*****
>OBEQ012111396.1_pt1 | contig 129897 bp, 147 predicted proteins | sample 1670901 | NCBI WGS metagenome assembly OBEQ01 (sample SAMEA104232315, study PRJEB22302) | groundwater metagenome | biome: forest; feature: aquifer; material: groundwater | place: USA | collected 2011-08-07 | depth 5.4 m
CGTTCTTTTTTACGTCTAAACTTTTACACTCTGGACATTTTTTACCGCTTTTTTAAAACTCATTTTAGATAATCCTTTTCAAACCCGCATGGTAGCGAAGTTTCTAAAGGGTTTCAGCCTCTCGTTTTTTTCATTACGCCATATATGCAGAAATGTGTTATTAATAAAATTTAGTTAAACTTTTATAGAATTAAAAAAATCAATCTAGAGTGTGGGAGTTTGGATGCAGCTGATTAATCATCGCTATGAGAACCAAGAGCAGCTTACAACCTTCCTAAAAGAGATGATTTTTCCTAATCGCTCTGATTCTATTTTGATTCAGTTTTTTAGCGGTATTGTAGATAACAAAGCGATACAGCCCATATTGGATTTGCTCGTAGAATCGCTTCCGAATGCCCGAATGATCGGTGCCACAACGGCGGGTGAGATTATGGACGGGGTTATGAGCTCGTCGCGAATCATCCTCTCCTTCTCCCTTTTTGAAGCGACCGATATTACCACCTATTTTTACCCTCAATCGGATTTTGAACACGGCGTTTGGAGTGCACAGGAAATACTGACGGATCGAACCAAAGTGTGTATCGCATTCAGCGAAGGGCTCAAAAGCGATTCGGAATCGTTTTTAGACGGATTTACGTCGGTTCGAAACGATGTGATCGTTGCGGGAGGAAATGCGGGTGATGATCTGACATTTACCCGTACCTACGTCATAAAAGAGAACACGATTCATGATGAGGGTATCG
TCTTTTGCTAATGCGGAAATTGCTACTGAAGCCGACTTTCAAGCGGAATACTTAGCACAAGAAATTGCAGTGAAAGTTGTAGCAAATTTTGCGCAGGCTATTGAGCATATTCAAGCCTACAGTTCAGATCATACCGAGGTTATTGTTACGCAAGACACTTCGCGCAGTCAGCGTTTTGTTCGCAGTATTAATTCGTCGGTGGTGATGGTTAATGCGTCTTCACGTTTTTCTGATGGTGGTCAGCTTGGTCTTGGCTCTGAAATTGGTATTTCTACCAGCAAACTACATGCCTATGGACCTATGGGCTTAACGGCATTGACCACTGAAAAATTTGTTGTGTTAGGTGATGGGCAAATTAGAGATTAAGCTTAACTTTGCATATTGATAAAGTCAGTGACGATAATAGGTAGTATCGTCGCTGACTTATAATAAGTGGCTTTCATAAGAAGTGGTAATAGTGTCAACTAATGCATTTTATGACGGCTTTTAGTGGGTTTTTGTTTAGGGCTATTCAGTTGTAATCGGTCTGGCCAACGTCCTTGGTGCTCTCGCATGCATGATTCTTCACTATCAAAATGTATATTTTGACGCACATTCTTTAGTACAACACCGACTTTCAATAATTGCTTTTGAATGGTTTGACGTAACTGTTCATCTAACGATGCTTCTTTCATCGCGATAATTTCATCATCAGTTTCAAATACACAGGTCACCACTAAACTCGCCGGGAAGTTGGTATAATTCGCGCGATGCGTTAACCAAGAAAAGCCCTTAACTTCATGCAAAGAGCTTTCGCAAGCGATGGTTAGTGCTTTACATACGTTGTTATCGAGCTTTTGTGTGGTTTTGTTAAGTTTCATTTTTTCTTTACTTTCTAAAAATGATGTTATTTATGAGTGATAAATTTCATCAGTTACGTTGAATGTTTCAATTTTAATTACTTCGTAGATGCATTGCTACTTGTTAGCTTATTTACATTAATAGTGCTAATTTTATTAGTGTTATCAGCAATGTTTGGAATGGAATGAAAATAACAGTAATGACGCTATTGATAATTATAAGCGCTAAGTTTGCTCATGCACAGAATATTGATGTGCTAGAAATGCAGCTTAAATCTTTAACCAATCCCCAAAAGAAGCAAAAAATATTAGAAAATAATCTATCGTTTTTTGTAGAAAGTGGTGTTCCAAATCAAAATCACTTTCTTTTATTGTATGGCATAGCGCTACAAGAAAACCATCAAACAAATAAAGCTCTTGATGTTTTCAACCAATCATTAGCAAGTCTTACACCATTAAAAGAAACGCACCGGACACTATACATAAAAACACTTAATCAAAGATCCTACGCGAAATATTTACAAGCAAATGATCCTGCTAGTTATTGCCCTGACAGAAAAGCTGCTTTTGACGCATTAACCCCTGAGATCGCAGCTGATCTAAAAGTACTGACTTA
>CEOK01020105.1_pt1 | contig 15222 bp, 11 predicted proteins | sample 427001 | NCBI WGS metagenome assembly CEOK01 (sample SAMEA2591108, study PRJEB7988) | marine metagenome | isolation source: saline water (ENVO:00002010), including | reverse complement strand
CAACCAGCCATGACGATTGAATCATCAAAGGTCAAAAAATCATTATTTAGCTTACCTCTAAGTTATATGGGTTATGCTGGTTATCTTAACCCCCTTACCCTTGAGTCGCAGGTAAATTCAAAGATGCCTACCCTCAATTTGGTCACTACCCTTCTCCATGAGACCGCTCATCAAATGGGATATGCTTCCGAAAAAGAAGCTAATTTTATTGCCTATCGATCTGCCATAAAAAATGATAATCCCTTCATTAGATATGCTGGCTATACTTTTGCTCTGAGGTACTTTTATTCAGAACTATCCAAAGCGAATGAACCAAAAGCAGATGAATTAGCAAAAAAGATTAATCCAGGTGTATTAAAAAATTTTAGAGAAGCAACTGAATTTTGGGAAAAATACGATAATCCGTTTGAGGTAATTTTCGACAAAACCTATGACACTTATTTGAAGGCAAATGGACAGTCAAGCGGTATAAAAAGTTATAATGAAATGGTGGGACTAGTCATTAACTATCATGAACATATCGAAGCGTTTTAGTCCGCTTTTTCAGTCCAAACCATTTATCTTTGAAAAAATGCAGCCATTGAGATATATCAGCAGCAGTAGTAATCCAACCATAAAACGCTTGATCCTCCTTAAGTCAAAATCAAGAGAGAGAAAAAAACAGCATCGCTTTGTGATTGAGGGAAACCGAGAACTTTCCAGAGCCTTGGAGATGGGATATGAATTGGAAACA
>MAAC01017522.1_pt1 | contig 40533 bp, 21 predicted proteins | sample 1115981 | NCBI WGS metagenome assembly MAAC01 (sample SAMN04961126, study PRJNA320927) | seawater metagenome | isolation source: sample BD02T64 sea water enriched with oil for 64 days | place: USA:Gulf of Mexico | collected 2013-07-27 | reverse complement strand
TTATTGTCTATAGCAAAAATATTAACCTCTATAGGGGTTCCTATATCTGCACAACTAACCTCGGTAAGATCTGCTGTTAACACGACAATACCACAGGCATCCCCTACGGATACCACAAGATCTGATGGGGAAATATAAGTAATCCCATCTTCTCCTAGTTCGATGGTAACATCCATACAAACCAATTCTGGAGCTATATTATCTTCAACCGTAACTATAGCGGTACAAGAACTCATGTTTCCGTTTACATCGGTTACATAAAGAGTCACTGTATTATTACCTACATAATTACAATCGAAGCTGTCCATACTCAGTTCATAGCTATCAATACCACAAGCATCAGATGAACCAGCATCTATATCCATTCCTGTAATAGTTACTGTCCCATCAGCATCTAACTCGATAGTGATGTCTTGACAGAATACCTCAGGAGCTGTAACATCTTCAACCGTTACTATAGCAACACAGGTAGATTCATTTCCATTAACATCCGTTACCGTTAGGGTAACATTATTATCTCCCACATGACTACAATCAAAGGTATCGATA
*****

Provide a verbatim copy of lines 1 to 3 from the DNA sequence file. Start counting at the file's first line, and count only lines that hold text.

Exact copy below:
>OBEQ012111396.1_pt1 | contig 129897 bp, 147 predicted proteins | sample 1670901 | NCBI WGS metagenome assembly OBEQ01 (sample SAMEA104232315, study PRJEB22302) | groundwater metagenome | biome: forest; feature: aquifer; material: groundwater | place: USA | collected 2011-08-07 | depth 5.4 m
CGTTCTTTTTTACGTCTAAACTTTTACACTCTGGACATTTTTTACCGCTTTTTTAAAACTCATTTTAGATAATCCTTTTCAAACCCGCATGGTAGCGAAGTTTCTAAAGGGTTTCAGCCTCTCGTTTTTTTCATTACGCCATATATGCAGAAATGTGTTATTAATAAAATTTAGTTAAACTTTTATAGAATTAAAAAAATCAATCTAGAGTGTGGGAGTTTGGATGCAGCTGATTAATCATCGCTATGAGAACCAAGAGCAGCTTACAACCTTCCTAAAAGAGATGATTTTTCCTAATCGCTCTGATTCTATTTTGATTCAGTTTTTTAGCGGTATTGTAGATAACAAAGCGATACAGCCCATATTGGATTTGCTCGTAGAATCGCTTCCGAATGCCCGAATGATCGGTGCCACAACGGCGGGTGAGATTATGGACGGGGTTATGAGCTCGTCGCGAATCATCCTCTCCTTCTCCCTTTTTGAAGCGACCGATATTACCACCTATTTTTACCCTCAATCGGATTTTGAACACGGCGTTTGGAGTGCACAGGAAATACTGACGGATCGAACCAAAGTGTGTATCGCATTCAGCGAAGGGCTCAAAAGCGATTCGGAATCGTTTTTAGACGGATTTACGTCGGTTCGAAACGATGTGATCGTTGCGGGAGGAAATGCGGGTGATGATCTGACATTTACCCGTACCTACGTCATAAAAGAGAACACGATTCATGATGAGGGTATCG
TCTTTTGCTAATGCGGAAATTGCTACTGAAGCCGACTTTCAAGCGGAATACTTAGCACAAGAAATTGCAGTGAAAGTTGTAGCAAATTTTGCGCAGGCTATTGAGCATATTCAAGCCTACAGTTCAGATCATACCGAGGTTATTGTTACGCAAGACACTTCGCGCAGTCAGCGTTTTGTTCGCAGTATTAATTCGTCGGTGGTGATGGTTAATGCGTCTTCACGTTTTTCTGATGGTGGTCAGCTTGGTCTTGGCTCTGAAATTGGTATTTCTACCAGCAAACTACATGCCTATGGACCTATGGGCTTAACGGCATTGACCACTGAAAAATTTGTTGTGTTAGGTGATGGGCAAATTAGAGATTAAGCTTAACTTTGCATATTGATAAAGTCAGTGACGATAATAGGTAGTATCGTCGCTGACTTATAATAAGTGGCTTTCATAAGAAGTGGTAATAGTGTCAACTAATGCATTTTATGACGGCTTTTAGTGGGTTTTTGTTTAGGGCTATTCAGTTGTAATCGGTCTGGCCAACGTCCTTGGTGCTCTCGCATGCATGATTCTTCACTATCAAAATGTATATTTTGACGCACATTCTTTAGTACAACACCGACTTTCAATAATTGCTTTTGAATGGTTTGACGTAACTGTTCATCTAACGATGCTTCTTTCATCGCGATAATTTCATCATCAGTTTCAAATACACAGGTCACCACTAAACTCGCCGGGAAGTTGGTATAATTCGCGCGATGCGTTAACCAAGAAAAGCCCTTAACTTCATGCAAAGAGCTTTCGCAAGCGATGGTTAGTGCTTTACATACGTTGTTATCGAGCTTTTGTGTGGTTTTGTTAAGTTTCATTTTTTCTTTACTTTCTAAAAATGATGTTATTTATGAGTGATAAATTTCATCAGTTACGTTGAATGTTTCAATTTTAATTACTTCGTAGATGCATTGCTACTTGTTAGCTTATTTACATTAATAGTGCTAATTTTATTAGTGTTATCAGCAATGTTTGGAATGGAATGAAAATAACAGTAATGACGCTATTGATAATTATAAGCGCTAAGTTTGCTCATGCACAGAATATTGATGTGCTAGAAATGCAGCTTAAATCTTTAACCAATCCCCAAAAGAAGCAAAAAATATTAGAAAATAATCTATCGTTTTTTGTAGAAAGTGGTGTTCCAAATCAAAATCACTTTCTTTTATTGTATGGCATAGCGCTACAAGAAAACCATCAAACAAATAAAGCTCTTGATGTTTTCAACCAATCATTAGCAAGTCTTACACCATTAAAAGAAACGCACCGGACACTATACATAAAAACACTTAATCAAAGATCCTACGCGAAATATTTACAAGCAAATGATCCTGCTAGTTATTGCCCTGACAGAAAAGCTGCTTTTGACGCATTAACCCCTGAGATCGCAGCTGATCTAAAAGTACTGACTTA